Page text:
Quotations by Kepler, Johannes


We do not ask for what useful purpose the birds do sing, for song is their pleasure since they were created for singing. Similarly, we ought not to ask why the human mind troubles to fathom the secrets of the heavens…. The diversity of the phenomena of Nature is so great, and the treasures hidden in the heavens so rich, precisely in order that the human mind shall never be lacking in fresh nourishment.

Johannes Kepler (1571-1630) German astronomer
(Attributed)
Added on 1-Feb-04 | Last updated 1-Feb-04
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I much prefer the sharpest criticism of a single intelligent man to the thoughtless approval of the masses.

Johannes Kepler (1571-1630) German astronomer
(Attributed)
Added on 28-Jan-15 | Last updated 28-Jan-15
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Indeed I reply in a single word to the sentiments of the saints on these questions about nature; in theology, to be sure, the force of authorities is to be weighed, in philosophy, however, that of causes. Therefore, a saint is Lactantius, who denied the rotundity of the earth; a saint is Augustine, who, admitting the rotundity, yet denied the antipodes; worthy of sainthood is the dutiful performance of moderns who, admitting the meagreness of the earth, yet deny its motion. But truth is more saintly for me, who demonstrate by philosophy, without violating my due respect for the doctors of the church, that the earth is both round and inhabited at the antipodes, and of the most despicable size, and finally is moved among the stars.

Johannes Kepler (1571-1630) German astronomer
Astronomi Opera Omnia, Vol. 1 (1858) [ed. Frisch (1858), tr. Burtt (1925)]
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He who will please the crowd and for the sake of the most ephemeral renown will either proclaim those things which nature does not display or even will publish genuine miracles of nature without regard to deeper causes is a spiritually corrupt person.

Johannes Kepler (1571-1630) German astronomer
De fundamentis astrologiae certioribus, Foreward (1601)
Added on 21-Jan-15 | Last updated 21-Jan-15
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Geometry is one and eternal shining in the mind of God. That share in it accorded to humans is one of the reasons that humanity is the image of God.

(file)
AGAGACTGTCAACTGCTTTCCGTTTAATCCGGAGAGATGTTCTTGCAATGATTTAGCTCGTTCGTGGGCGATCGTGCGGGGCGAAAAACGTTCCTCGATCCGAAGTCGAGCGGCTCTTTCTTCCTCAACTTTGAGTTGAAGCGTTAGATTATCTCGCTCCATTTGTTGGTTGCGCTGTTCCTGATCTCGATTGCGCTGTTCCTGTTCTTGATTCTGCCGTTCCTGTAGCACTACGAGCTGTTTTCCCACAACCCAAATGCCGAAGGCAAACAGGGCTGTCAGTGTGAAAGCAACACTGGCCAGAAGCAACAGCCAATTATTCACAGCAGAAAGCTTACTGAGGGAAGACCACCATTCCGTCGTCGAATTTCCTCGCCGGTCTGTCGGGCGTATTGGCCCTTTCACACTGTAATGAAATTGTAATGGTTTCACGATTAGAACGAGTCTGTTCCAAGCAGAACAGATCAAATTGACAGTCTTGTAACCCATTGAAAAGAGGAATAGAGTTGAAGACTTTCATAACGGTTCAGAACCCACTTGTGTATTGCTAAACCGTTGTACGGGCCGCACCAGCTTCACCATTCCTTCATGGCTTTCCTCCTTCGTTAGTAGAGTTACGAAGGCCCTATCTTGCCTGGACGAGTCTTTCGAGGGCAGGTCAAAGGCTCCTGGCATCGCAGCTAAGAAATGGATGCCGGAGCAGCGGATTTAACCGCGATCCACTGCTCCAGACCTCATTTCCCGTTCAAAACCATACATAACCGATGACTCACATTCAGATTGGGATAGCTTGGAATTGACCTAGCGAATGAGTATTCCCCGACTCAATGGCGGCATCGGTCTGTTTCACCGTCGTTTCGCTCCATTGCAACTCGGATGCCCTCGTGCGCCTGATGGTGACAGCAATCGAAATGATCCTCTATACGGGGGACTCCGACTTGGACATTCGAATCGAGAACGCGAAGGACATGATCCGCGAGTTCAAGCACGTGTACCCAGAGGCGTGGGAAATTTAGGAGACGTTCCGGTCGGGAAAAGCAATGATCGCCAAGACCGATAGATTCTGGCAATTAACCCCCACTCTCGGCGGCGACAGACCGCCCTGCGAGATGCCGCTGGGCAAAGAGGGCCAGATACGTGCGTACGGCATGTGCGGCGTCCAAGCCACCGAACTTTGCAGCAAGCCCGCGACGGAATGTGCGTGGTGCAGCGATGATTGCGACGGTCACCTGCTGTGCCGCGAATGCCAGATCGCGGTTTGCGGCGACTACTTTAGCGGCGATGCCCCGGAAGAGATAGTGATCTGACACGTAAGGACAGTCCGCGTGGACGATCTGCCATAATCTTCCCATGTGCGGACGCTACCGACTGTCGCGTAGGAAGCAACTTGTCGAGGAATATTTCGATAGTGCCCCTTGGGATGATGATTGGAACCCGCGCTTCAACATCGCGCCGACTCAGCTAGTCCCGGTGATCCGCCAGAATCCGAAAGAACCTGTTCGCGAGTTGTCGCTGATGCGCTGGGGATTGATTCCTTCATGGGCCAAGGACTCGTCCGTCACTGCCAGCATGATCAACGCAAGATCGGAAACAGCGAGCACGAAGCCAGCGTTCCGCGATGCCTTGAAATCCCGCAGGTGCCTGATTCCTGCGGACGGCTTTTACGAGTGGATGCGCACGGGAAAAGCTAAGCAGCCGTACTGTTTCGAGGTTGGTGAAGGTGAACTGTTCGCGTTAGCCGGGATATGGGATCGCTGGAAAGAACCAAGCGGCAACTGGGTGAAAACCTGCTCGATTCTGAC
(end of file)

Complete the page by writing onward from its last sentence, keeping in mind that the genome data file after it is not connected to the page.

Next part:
Johannes Kepler (1571-1630) German astronomer
The Harmonies of the World [Harmonices Mundi], Book 3, ch. 1 (1618)

Alt. trans.:
  • "Geometry, co-eternal with God and shining in the divine Mind, gave God the pattern ... by which he laid out the world so that it might be best and most beautiful and finally most like the Creator."
  • "Geometry is one and eternal shining in the mind of God. That share in it accorded to men is one of the reasons that Man is the image of God."
Added on 4-Feb-15 | Last updated 4-Feb-15
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Since geometry is co-eternal with the divine mind before the birth of things, God himself served as his own model in creating the world (for what is there in God which is not God?), and he with his own image reached down to humanity.

Johannes Kepler (1571-1630) German astronomer
The Harmonies of the World [Harmonices Mundi], Book 4, ch. 1 (1618)
Added on 12-Feb-15 | Last updated 12-Feb-15
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Now because 18 months ago the first dawn, three months ago broad daylight, but a very few days ago the full sun of the most highly remarkable spectacle has risen — nothing holds me back. I can give myself up to the sacred frenzy, I can have the insolence to make a full confession to mortal men that I have stolen the golden vessel of the Egyptians to make from them a tabernacle for my God far from the confines of the land of Egypt. If you forgive me I shall rejoice; if you are angry, I shall bear it; I am indeed casting the die and writing the book, either for my contemporaries or for posterity to read, it matters not which: let the book await its reader for a hundred years; God himself has waited six thousand years for his work to be seen.

Johannes Kepler (1571-1630) German astronomer
The Harmonies of the World [Harmonices Mundi], Book 5, Introduction (1618)

Alt. trans.:
  • "It may well wait a century for a reader, as God has waited six thousand years for an observer." [in David Brewster, The Martyrs of Science; or, the Lives of Galileo, Tycho Brahe, and Kepler (1841)]
  • "It may be well to wait a century for a reader, as God has waited six thousand years for an observer."
  • "I feel carried away and possessed by an unutterable rapture over the divine spectacle of heavenly harmony ... I write a book for the present time, or for posterity. It is all the same to me. It may wait a hundred years for its readers, as God has also waited six thousand years for an onlooker." [in S Krantz and B Blank, Calculus: Multivariable (2006)]
  • "I am stealing the golden vessels of the Egyptians to build a tabernacle to my God from them, far far away from the boundaries of Egypt. If you forgive me, I shall rejoice.; if you are enraged with me, I shall bear it. See, I cast the die, and I write the book. Whether it is to be read by the people of the present or of the future makes no difference: let it await its reader for a hundred years, if God himself has stood ready for six thousand years for one to study him."
Added on 18-Feb-15 | Last updated 18-Feb-15
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